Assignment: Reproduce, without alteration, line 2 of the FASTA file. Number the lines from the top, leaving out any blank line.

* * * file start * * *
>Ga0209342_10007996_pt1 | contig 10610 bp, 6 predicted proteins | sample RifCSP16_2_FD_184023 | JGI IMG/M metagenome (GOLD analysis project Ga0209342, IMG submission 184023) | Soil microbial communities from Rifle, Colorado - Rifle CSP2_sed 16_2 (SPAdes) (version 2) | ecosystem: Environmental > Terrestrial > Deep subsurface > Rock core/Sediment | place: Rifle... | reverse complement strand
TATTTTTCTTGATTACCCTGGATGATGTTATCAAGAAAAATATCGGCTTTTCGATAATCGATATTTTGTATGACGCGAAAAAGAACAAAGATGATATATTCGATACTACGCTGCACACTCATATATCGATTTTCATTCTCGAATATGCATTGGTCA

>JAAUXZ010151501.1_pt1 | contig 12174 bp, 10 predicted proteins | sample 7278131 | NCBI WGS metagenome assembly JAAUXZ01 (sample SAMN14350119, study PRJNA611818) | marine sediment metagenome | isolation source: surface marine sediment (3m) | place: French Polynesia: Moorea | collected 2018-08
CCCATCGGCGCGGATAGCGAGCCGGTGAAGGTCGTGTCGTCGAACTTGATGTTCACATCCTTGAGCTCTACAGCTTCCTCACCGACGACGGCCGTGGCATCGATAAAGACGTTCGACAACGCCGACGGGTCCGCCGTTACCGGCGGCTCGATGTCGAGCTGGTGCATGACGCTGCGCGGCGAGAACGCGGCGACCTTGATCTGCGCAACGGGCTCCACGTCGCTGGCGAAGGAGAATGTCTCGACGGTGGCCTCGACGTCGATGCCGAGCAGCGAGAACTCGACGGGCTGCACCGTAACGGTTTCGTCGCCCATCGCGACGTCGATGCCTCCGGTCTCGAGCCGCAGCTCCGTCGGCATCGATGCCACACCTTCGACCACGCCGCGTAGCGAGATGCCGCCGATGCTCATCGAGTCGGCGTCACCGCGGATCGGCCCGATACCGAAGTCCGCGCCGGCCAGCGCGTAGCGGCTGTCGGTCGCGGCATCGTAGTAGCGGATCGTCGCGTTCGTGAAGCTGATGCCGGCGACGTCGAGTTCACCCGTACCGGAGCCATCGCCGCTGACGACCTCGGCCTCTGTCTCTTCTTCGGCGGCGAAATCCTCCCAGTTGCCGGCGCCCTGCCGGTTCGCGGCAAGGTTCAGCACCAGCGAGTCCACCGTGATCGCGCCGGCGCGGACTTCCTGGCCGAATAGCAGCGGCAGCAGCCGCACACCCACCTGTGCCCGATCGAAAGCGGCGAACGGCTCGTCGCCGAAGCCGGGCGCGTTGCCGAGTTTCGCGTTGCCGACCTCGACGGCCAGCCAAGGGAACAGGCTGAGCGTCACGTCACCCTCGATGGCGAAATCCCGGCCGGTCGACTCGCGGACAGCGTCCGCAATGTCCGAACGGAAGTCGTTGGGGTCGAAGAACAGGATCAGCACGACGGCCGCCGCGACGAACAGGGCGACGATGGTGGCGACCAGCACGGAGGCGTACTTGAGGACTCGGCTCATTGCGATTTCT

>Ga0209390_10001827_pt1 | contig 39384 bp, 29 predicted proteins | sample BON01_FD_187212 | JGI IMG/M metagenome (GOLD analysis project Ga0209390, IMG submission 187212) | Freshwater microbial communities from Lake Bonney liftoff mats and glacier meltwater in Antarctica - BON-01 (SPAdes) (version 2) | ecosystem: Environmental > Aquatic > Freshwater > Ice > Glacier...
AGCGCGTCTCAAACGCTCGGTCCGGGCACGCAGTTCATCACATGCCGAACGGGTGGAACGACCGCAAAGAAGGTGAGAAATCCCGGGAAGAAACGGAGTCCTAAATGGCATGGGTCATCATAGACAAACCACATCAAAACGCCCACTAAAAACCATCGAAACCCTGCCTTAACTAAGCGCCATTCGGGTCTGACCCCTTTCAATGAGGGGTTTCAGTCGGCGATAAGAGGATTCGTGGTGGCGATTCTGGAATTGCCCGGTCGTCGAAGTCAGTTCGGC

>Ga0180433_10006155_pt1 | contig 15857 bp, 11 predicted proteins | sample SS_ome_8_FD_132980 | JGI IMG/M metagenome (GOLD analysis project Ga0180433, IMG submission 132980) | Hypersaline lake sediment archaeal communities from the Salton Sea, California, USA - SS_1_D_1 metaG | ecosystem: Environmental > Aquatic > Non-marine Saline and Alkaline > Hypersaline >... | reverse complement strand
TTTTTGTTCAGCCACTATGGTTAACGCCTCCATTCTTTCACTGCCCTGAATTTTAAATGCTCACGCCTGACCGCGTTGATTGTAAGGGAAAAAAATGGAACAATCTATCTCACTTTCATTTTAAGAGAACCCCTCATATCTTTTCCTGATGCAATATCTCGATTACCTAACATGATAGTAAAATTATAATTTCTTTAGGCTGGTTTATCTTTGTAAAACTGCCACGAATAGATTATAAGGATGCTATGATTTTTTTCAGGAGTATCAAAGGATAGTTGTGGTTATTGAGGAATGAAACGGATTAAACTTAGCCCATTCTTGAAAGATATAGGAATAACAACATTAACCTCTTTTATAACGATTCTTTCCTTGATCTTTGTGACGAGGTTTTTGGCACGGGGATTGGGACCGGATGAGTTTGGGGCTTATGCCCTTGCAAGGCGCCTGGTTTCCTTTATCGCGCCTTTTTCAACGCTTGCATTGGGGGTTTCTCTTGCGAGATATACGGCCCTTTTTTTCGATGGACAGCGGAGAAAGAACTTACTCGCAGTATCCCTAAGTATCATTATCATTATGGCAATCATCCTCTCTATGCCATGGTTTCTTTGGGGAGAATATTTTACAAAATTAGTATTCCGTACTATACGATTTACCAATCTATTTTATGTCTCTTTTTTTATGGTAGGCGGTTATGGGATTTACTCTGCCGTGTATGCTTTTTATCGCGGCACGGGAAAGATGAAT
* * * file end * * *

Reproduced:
TATTTTTCTTGATTACCCTGGATGATGTTATCAAGAAAAATATCGGCTTTTCGATAATCGATATTTTGTATGACGCGAAAAAGAACAAAGATGATATATTCGATACTACGCTGCACACTCATATATCGATTTTCATTCTCGAATATGCATTGGTCA